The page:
Macs have recently been the target of a widespread malware program called “Flashback.” Two antivirus companies, Doctor Web and Kaspersky Lab, independently confirmed on Wednesday and Friday, respectively, that well over 600,000 Mac computers have been infected with the latest variant of the Flashback Trojan horse. Flashback is the most widespread malware on the Mac OS X platform to date.
In response to these recent attacks, Apple posted a support document on its site addressing that the company is “developing software that will detect and remove the Flashback malware.” This software will be required to remove Flashback from systems that are already infected. Furthermore, the company notes that it “released a Java update on April 3, 2012 that fixes the Java security flaw for systems running OS X v10.7 and Mac OS X v10.6” — the most recent versions of the operating system.
Antivirus vendor F-Secure was the first to publish instructions on how to check whether a Mac OS X system is infected with the latest Flashback variant and how to manually remove it. I personally used this method to make sure my girlfriend’s Mac was not infected, and it worked like a charm. However, F-Secure’s instructions require users to type complicated commands in a Mac OS X terminal window and interpret the replies, making the instructions somewhat unsuitable for non-technical users used to using a GUI (Graphical User Interface).
Now, there is a much easier alternative for everyone to use in order to check his or her Mac.
Kaspersky Lab launched a website on Monday where people can input their systems’ unique hardware identifiers (UUIDs) to see if they are among the almost 700,000 Macs known to be currently infected. Kaspersky also released a stand-alone removal tool for the Flashback malware, which Mac owners can download and use for free.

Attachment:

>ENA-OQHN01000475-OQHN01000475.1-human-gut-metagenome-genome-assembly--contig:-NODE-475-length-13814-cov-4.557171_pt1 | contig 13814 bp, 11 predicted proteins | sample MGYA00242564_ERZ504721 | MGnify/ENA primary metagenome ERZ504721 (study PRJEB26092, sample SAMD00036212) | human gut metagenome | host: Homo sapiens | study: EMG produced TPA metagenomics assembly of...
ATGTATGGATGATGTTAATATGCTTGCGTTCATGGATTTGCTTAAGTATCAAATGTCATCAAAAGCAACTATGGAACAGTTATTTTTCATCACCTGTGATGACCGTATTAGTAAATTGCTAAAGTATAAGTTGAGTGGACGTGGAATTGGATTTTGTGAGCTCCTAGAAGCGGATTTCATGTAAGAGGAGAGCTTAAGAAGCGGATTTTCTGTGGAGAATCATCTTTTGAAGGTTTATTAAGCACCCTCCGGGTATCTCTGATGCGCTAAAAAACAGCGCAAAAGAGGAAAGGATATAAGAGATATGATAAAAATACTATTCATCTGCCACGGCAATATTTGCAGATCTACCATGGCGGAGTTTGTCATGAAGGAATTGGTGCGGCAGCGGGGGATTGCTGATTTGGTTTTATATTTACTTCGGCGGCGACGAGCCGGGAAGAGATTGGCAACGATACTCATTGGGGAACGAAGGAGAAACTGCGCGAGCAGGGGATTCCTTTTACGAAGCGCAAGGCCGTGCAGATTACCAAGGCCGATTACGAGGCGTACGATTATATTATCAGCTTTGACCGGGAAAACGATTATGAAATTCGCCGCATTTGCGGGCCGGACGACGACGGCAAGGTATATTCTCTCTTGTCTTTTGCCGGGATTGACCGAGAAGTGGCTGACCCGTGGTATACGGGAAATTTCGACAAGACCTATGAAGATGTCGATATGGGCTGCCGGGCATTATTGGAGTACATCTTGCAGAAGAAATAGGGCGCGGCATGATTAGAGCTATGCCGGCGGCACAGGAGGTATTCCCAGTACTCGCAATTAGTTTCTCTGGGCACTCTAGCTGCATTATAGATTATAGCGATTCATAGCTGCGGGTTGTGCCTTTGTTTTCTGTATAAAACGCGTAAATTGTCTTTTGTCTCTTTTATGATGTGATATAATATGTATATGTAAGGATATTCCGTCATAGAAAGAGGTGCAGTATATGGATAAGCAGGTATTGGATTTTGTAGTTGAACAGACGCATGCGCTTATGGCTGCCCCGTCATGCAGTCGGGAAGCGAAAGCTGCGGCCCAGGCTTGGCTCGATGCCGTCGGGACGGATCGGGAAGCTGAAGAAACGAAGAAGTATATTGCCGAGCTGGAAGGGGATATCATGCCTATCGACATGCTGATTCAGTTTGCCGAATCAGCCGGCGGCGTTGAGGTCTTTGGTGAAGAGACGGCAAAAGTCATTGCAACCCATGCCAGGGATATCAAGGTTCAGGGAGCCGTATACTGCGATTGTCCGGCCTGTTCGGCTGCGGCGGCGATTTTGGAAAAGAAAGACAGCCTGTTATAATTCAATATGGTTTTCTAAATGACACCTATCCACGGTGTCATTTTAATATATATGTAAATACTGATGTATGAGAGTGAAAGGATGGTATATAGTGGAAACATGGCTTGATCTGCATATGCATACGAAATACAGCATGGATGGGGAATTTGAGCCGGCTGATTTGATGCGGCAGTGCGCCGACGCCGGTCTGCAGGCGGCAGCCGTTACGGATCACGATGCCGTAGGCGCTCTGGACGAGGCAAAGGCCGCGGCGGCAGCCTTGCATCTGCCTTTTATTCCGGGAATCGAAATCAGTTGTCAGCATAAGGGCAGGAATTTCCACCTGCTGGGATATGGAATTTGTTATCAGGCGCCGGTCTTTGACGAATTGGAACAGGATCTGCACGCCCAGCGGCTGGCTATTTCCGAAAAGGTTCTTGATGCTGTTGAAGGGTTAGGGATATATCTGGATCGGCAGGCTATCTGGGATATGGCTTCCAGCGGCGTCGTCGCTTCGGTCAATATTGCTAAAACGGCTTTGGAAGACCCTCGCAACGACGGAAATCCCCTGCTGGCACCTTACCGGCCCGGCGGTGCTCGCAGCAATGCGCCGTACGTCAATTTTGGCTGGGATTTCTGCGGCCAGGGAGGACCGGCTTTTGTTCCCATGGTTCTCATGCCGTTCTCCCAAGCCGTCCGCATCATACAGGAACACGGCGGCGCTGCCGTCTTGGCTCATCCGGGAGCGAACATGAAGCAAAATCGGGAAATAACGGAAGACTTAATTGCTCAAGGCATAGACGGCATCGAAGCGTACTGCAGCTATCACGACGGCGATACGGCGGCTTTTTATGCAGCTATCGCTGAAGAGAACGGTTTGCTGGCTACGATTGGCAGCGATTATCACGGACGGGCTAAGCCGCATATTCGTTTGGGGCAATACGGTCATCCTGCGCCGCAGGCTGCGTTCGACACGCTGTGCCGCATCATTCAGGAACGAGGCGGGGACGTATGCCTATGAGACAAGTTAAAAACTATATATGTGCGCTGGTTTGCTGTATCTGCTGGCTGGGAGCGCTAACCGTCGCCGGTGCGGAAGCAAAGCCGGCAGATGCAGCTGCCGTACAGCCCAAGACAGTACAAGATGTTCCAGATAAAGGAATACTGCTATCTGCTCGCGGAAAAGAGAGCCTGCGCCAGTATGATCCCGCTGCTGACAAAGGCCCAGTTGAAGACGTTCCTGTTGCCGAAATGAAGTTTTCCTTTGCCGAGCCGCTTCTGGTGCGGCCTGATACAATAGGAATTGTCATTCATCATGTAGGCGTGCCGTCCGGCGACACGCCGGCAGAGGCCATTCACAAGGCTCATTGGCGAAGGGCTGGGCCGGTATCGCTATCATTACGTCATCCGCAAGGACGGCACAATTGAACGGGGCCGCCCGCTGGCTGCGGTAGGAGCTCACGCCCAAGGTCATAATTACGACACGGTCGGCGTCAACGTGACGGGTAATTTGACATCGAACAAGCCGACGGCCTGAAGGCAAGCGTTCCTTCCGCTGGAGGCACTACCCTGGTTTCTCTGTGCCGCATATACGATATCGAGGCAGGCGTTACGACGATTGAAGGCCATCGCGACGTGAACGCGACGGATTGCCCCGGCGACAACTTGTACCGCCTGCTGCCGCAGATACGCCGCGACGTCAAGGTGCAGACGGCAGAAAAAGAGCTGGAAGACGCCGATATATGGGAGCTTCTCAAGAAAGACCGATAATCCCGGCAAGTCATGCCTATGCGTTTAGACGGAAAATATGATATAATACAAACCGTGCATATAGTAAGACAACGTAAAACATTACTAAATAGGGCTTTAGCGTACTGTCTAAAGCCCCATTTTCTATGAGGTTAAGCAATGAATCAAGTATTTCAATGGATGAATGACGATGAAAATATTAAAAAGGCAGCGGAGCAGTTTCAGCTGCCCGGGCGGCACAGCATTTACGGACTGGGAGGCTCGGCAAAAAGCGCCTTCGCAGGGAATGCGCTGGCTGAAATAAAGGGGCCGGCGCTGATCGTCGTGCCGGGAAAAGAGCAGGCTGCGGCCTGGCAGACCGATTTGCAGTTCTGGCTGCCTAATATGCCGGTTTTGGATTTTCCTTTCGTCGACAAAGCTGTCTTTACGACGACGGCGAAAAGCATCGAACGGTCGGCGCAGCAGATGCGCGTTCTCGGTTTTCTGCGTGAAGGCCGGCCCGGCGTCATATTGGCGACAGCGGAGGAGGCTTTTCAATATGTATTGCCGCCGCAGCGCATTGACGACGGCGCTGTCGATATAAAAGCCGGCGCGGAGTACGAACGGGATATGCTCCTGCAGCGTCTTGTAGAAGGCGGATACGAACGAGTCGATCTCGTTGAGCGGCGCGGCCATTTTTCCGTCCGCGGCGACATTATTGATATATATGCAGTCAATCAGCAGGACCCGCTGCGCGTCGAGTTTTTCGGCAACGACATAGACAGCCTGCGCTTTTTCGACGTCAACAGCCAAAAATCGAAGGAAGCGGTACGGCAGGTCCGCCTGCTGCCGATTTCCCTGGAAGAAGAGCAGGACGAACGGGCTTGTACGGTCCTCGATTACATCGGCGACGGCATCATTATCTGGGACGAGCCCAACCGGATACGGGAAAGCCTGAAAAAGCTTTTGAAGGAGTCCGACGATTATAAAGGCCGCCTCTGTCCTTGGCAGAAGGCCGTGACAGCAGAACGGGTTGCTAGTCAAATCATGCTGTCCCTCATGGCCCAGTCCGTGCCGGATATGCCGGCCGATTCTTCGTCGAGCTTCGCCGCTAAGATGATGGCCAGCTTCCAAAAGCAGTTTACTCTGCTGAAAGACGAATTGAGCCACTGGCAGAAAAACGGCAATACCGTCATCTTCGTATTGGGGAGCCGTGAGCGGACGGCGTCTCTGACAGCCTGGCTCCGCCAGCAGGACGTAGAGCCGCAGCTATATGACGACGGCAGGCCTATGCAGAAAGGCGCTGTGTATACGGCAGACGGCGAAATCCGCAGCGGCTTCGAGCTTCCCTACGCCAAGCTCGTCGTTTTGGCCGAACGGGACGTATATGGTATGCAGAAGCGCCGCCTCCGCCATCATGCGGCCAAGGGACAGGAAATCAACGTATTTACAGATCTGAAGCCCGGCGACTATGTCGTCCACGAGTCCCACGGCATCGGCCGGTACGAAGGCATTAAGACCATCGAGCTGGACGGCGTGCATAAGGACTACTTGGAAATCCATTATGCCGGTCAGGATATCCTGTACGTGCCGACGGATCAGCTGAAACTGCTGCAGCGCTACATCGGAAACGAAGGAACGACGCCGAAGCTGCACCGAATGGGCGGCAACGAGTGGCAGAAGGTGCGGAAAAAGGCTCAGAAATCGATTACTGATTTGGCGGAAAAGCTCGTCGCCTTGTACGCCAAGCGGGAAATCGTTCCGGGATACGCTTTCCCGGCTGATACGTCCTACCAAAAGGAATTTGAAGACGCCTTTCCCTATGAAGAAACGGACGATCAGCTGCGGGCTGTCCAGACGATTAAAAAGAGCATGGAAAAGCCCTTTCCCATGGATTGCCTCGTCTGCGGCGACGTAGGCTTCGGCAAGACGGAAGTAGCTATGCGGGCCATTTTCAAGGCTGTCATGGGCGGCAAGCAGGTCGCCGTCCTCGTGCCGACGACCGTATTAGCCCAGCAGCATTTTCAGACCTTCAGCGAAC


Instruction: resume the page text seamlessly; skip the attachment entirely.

Unfortunately, the days of being able to use Macs without antivirus software are over. As the Mac user base grows, the computers become worthwhile targets for hungry hackers. I suggest installing a reputable antivirus program such as Kaspersky Antivirus for Mac or F-Secure Antivirus for Mac after running the Kaspersky tool in order to prevent future infections. Also, make sure you check for Mac software updates on a regular basis. Instructions on how to update your Mac can be found here.
UPDATE: 4/11/2012 @ 4:45 p.m.
F-Secure has just released their own, easy to use, Flashback removal tool.
How to use the tools:
1) Download FlashbackRemoval.zip to the Mac machine you want to scan.
2) Double-click the zip package to unzip it in the current folder
3) Double-click the FlashBack Removal app to run the tool
4) Follow the instructions to check your system and clean any infections
The tools creates a log file (RemoveFlashback.log) on current user’s Desktop. If any infections are found, they are quarantined into an encrypted ZIP file (flashback_quarantine.zip) to the current user’s Home folder. The ZIP is encrypted with the password ‘infected’.
Apple still hasn’t added detection for Flashback to their own built-in Xprotect OS X antivirus tool.
More than 16% of Macs still run OS X 10.5.
If you run an older version of Mac OS X, update to a current version, disable Java in your browser, or simply uninstall Java altogether.